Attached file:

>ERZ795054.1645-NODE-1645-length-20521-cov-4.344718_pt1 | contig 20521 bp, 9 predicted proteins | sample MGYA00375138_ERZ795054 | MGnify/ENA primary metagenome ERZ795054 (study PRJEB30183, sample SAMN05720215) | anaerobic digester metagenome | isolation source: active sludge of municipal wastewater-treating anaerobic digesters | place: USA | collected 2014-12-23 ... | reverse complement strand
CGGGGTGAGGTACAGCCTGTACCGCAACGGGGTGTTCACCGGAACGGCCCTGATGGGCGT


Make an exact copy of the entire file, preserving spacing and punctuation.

>ERZ795054.1645-NODE-1645-length-20521-cov-4.344718_pt1 | contig 20521 bp, 9 predicted proteins | sample MGYA00375138_ERZ795054 | MGnify/ENA primary metagenome ERZ795054 (study PRJEB30183, sample SAMN05720215) | anaerobic digester metagenome | isolation source: active sludge of municipal wastewater-treating anaerobic digesters | place: USA | collected 2014-12-23 ... | reverse complement strand
CGGGGTGAGGTACAGCCTGTACCGCAACGGGGTGTTCACCGGAACGGCCCTGATGGGCGT